The Book of the Week is the first printing, paperback original of The Left Hand of Darkness by Ursula K. LeGuin (cover art by Leo and Diane Dillon).
I couldn't bear to have BOTWs about Margaret Atwood and Doris Lessing without mentioning Ursula LeGuin. One excuse often heard for excluding an author like Atwood from the science fiction genre is that her books are really about social issues. In fact, social science fiction has long been an important sub-genre of SF, and since the 1960's Ursula LeGuin has been its greatest practitioner.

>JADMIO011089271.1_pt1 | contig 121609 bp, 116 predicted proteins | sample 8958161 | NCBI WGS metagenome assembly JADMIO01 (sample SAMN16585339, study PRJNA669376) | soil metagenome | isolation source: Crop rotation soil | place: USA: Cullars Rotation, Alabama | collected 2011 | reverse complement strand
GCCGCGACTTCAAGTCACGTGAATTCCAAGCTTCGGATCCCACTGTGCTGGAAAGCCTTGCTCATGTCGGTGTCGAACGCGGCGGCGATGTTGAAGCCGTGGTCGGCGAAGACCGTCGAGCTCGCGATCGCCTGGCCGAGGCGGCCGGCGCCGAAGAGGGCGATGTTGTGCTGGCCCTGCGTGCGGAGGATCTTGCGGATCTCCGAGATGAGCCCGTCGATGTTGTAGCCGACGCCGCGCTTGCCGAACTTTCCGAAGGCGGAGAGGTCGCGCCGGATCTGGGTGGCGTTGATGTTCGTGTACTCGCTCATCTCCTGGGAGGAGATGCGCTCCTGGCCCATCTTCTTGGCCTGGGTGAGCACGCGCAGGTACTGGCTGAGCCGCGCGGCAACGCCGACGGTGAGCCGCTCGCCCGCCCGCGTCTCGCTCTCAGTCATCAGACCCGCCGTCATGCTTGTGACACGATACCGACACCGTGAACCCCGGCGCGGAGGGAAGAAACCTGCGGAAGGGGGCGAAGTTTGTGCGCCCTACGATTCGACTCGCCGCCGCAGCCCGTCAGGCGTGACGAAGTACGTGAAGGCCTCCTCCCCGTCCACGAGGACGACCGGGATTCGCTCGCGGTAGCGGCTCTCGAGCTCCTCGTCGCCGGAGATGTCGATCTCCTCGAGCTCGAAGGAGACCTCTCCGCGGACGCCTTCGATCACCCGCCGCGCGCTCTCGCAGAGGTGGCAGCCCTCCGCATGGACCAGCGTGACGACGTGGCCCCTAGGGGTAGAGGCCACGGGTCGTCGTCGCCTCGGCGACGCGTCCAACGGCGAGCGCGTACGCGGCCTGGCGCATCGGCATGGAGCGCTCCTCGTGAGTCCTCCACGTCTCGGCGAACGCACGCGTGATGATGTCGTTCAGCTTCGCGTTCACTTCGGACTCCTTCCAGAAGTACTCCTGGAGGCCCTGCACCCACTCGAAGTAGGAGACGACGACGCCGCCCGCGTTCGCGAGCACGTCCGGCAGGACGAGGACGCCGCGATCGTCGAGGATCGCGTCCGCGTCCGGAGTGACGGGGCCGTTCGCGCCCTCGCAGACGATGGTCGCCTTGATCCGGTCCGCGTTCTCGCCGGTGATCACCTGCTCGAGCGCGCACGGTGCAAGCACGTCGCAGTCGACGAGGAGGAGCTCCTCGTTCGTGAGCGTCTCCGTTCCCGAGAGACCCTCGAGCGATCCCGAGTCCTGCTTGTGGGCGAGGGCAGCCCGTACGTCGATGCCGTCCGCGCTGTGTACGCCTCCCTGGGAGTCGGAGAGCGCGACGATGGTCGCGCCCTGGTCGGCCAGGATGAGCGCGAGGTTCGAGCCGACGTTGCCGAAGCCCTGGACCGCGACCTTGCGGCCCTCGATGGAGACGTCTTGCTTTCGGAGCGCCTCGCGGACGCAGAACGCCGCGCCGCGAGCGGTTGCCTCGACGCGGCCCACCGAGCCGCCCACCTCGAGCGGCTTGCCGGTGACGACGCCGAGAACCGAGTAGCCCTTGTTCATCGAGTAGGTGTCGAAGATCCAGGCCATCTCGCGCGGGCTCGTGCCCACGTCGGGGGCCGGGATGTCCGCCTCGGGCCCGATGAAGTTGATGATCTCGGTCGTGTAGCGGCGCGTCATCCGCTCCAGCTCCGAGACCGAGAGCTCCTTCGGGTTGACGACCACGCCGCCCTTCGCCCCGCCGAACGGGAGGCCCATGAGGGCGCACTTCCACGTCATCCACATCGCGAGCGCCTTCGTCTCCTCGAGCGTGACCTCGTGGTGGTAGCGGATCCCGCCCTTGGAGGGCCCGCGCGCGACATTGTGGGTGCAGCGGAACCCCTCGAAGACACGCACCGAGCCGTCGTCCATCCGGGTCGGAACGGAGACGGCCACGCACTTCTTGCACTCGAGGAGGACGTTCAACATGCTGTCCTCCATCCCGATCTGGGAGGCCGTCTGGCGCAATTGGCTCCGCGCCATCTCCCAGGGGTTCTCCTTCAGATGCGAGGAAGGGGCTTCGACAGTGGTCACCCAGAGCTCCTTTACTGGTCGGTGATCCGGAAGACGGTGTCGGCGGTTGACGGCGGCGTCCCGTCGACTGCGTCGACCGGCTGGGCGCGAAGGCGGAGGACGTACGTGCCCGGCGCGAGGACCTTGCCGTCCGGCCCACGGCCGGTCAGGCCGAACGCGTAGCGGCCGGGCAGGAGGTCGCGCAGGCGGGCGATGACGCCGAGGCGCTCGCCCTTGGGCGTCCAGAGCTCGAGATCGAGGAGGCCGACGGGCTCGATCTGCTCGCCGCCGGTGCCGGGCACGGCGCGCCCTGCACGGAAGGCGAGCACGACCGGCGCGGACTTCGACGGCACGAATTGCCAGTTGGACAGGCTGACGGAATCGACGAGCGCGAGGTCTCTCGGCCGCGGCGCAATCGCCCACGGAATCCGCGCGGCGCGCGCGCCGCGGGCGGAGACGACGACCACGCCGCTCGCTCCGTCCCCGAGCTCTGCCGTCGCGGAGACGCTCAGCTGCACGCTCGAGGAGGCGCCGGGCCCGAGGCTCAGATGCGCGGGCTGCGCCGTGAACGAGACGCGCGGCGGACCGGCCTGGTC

First published in 1969, The Left Hand of Darkness is perhaps the best example of LeGuin's unique brand of social / feminist SF. (Next week's BOTW will be another interesting example of social SF from 1969.) The Left Hand of Darkness won both the Hugo and Nebula Awards for Best Novel of 1969. It is set on the planet Gethen (also called Winter, because it is perpetually cold), whose people have no gender most of the time, becoming either male or female for only a few days each month. Everyone is alternately male or female in different months and anyone can thus be a father and/or a mother. The result is a society absolutely devoid of sexism or gender barriers. The novel is told from the point of view of a visiting envoy who is a "normal" human, and begins with the immortal opening line: "I'll make my report as if I told a story, for I was taught as a child on my homeworld that Truth is a matter of the imagination."